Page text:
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289 seized cattle die along border amid ongoing lockdown

By RAJU DAS

SHILLONG, April 24 - Amid the ongoing nationwide lockdown due to the COVID-19 pandemic, 289 heads of seized cattle have perished in the past one week along the international border with Bangladesh due to illness and lack of basic facilities.

The BSF looks after the cattle which it seizes on the border, at the border outposts. The border guarding force said that the ongoing lockdown has affected the condition of the seized cattle. Uncontrolled death of cattle may lead to spread of diseases, the BSF further cautioned.

�In the past one week, 289 cattle died at the border outpost in East Khasi Hills district of Meghalaya due to various reasons including illness and lack of proper infrastructure,� UK Nayal, BSF Deputy Inspector General and Press Relations Officer, said today. These cattle were later buried by the BSF troops.

Most of these cattle are those seized from smugglers by the BSF. Technically, these cattle should be handed over to the Customs Department or the State administration and auctioned, but that has not happened lately. For the last one year, neither the Customs Department nor the State police has taken care of the seized cattle or auctioned them.

This has forced the BSF to look after these cattle at the Muktapur, Pyrdiwah, Lyngkhat, Bholaganj and Rinku BOPs in East Khasi Hills district.

�There are an estimated 1,700 cattle in these BOPs and our men are taking care of them,� Nayal said. He pointed out that the BSF has been facing severe problems �due to lack of infrastructure and wherewithal�.

The COVID-19 pandemic and the ongoing lockdown have only aggravated the problem. The BSF is battling to keep the seized cattle alive, the official said.

Since the BSF does not have the requisite infrastructure or is mandated to look after the cattle, these animals are kept in the open without any shed, exposing them to adverse weather conditions, leading to illness and death.

Meanwhile, as a temporary arrangement, the BSF Frontier Headquarters here has provided 4,000 kg of cattle fodder to the BOPs. Moreover, tarpaulins have also been provided so that temporary sheds could be arranged for the cattle.

Appealing to the State Government to come forward to assist them in this regard, Nayal said that the BSF, along with the civil society, has made a very modest effort and will continue to try saving these animals. But the State Government must step in, he stressed.

Echoing him, BSF Inspector General, Meghalaya Frontier, Kuldeep Saini said that there is an urgent need to address the problem and the State authorities have been requested to pay attention to the crisis.

Cattle are smuggled from Meghalaya to Bangladesh through the porous borders.

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289 seized cattle die along border amid ongoing lockdown

SHILLONG, April 24 - Amid the ongoing nationwide lockdown due to the COVID-19 pandemic, 289 heads of seized cattle have perished in the past one week along the international border with Bangladesh due to illness and lack of basic facilities.

The BSF looks after the cattle which it seizes on the border, at the border outposts. The border guarding force said that the ongoing lockdown has affected the condition of the seized cattle. Uncontrolled death of cattle may lead to spread of diseases, the BSF further cautioned.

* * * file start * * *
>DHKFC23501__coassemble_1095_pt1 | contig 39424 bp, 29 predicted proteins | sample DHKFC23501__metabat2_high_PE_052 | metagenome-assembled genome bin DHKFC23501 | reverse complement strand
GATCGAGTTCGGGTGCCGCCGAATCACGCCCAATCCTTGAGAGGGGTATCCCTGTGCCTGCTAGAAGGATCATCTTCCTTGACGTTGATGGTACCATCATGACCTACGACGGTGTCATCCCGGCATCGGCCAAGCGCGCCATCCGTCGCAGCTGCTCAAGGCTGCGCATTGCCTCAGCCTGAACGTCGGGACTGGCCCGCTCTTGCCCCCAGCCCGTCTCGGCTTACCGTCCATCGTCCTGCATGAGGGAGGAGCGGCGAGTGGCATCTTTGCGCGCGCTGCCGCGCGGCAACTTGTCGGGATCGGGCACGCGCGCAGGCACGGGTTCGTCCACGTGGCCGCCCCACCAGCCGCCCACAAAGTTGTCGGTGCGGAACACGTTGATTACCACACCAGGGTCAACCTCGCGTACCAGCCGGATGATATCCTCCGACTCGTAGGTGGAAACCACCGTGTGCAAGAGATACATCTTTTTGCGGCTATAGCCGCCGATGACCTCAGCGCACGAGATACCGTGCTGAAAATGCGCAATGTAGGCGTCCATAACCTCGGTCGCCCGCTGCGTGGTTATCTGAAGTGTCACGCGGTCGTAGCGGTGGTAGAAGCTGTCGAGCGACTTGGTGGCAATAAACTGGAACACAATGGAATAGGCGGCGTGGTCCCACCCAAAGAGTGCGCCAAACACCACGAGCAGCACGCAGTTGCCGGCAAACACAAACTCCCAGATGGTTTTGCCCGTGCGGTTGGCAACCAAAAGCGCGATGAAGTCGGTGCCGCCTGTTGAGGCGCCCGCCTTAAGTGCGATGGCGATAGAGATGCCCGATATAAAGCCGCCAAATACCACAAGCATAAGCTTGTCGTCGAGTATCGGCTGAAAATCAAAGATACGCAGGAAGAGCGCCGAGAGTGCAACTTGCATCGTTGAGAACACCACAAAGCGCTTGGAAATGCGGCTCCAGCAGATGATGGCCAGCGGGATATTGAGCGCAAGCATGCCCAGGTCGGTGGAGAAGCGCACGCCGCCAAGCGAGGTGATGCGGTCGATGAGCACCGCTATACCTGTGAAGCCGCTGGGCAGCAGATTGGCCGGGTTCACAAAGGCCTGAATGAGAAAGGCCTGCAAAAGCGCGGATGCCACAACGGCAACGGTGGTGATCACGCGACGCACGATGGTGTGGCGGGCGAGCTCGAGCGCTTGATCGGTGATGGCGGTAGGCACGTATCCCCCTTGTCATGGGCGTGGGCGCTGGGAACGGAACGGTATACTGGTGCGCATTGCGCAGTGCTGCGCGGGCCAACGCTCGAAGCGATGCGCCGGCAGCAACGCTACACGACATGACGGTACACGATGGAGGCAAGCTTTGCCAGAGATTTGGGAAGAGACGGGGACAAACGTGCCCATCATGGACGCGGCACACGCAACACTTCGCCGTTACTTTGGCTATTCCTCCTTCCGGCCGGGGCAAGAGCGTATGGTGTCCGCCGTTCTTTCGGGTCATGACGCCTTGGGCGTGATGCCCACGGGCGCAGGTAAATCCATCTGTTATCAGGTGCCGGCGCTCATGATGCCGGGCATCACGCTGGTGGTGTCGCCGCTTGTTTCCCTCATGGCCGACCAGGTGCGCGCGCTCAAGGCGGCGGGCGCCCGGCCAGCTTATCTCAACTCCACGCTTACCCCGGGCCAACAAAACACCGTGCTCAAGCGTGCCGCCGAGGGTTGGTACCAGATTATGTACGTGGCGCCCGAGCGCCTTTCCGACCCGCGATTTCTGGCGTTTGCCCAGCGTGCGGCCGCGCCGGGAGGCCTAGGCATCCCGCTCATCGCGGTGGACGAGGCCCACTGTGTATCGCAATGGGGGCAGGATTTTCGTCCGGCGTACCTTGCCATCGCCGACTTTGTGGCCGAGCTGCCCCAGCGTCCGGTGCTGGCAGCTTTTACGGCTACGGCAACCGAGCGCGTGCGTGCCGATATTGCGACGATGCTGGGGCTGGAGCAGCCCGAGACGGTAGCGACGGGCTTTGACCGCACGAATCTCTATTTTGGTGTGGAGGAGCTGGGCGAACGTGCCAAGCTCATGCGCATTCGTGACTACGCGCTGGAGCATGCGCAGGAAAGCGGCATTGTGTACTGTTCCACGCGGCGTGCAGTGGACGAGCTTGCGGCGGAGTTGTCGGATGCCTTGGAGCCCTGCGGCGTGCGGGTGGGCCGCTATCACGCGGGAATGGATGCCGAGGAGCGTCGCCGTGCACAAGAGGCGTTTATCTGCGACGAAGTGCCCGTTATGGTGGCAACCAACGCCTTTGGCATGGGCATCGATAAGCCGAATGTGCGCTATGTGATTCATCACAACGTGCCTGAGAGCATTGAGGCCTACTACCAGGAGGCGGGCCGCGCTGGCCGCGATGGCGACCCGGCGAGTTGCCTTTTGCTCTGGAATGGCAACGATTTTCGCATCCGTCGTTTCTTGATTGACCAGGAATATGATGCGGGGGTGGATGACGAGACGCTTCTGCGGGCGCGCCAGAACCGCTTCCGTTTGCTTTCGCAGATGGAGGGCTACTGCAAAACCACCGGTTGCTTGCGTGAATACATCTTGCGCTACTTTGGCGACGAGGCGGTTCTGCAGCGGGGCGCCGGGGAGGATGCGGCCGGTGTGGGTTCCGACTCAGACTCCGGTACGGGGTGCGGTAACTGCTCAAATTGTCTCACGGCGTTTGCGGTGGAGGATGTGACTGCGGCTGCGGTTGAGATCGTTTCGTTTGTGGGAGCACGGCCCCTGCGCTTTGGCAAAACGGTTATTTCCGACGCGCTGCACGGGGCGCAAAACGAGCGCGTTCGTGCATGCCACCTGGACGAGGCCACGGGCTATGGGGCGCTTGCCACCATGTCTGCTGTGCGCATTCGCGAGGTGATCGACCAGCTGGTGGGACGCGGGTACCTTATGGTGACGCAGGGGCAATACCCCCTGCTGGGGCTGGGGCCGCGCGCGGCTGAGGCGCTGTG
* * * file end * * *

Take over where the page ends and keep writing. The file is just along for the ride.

�In the past one week, 289 cattle died at the border outpost in East Khasi Hills district of Meghalaya due to various reasons including illness and lack of proper infrastructure,� UK Nayal, BSF Deputy Inspector General and Press Relations Officer, said today. These cattle were later buried by the BSF troops.

Most of these cattle are those seized from smugglers by the BSF. Technically, these cattle should be handed over to the Customs Department or the State administration and auctioned, but that has not happened lately. For the last one year, neither the Customs Department nor the State police has taken care of the seized cattle or auctioned them.

This has forced the BSF to look after these cattle at the Muktapur, Pyrdiwah, Lyngkhat, Bholaganj and Rinku BOPs in East Khasi Hills district.

�There are an estimated 1,700 cattle in these BOPs and our men are taking care of them,� Nayal said. He pointed out that the BSF has been facing severe problems �due to lack of infrastructure and wherewithal�.

The COVID-19 pandemic and the ongoing lockdown have only aggravated the problem. The BSF is battling to keep the seized cattle alive, the official said.

Since the BSF does not have the requisite infrastructure or is mandated to look after the cattle, these animals are kept in the open without any shed, exposing them to adverse weather conditions, leading to illness and death.

Meanwhile, as a temporary arrangement, the BSF Frontier Headquarters here has provided 4,000 kg of cattle fodder to the BOPs. Moreover, tarpaulins have also been provided so that temporary sheds could be arranged for the cattle.

Appealing to the State Government to come forward to assist them in this regard, Nayal said that the BSF, along with the civil society, has made a very modest effort and will continue to try saving these animals. But the State Government must step in, he stressed.

Echoing him, BSF Inspector General, Meghalaya Frontier, Kuldeep Saini said that there is an urgent need to address the problem and the State authorities have been requested to pay attention to the crisis.

Cattle are smuggled from Meghalaya to Bangladesh through the porous borders.